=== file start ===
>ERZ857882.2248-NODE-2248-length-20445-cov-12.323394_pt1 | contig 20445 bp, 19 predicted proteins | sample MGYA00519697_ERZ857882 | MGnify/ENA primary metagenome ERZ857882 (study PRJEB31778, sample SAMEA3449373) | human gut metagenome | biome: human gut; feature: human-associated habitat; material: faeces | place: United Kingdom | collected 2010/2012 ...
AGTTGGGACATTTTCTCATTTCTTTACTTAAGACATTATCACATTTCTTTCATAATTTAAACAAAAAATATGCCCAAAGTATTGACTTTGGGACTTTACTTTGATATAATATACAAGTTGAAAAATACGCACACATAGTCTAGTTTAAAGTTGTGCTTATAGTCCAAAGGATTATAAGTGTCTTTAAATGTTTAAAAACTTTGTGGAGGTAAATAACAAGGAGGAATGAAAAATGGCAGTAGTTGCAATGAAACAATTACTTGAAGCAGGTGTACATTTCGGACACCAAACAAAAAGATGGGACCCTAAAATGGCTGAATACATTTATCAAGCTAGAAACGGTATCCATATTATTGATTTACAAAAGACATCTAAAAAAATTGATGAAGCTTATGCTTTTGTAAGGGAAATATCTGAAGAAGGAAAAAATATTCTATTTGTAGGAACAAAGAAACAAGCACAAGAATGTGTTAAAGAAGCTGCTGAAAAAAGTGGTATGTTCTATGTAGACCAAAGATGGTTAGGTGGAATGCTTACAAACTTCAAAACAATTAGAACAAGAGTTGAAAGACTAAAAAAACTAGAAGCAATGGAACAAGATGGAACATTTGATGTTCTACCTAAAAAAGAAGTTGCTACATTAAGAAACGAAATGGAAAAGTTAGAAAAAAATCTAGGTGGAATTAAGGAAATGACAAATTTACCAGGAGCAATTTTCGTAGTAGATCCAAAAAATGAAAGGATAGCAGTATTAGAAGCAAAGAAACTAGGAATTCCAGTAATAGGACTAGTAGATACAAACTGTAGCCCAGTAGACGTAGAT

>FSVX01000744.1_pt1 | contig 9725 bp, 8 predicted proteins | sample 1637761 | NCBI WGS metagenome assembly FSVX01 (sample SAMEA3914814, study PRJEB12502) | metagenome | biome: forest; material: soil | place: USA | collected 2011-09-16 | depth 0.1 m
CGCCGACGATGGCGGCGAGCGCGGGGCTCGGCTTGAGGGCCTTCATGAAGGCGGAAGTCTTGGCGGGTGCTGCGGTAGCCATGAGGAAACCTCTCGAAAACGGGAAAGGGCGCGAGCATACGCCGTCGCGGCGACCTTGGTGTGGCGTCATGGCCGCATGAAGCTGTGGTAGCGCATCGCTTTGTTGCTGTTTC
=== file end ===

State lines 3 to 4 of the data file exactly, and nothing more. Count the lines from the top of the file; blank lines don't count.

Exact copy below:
>FSVX01000744.1_pt1 | contig 9725 bp, 8 predicted proteins | sample 1637761 | NCBI WGS metagenome assembly FSVX01 (sample SAMEA3914814, study PRJEB12502) | metagenome | biome: forest; material: soil | place: USA | collected 2011-09-16 | depth 0.1 m
CGCCGACGATGGCGGCGAGCGCGGGGCTCGGCTTGAGGGCCTTCATGAAGGCGGAAGTCTTGGCGGGTGCTGCGGTAGCCATGAGGAAACCTCTCGAAAACGGGAAAGGGCGCGAGCATACGCCGTCGCGGCGACCTTGGTGTGGCGTCATGGCCGCATGAAGCTGTGGTAGCGCATCGCTTTGTTGCTGTTTC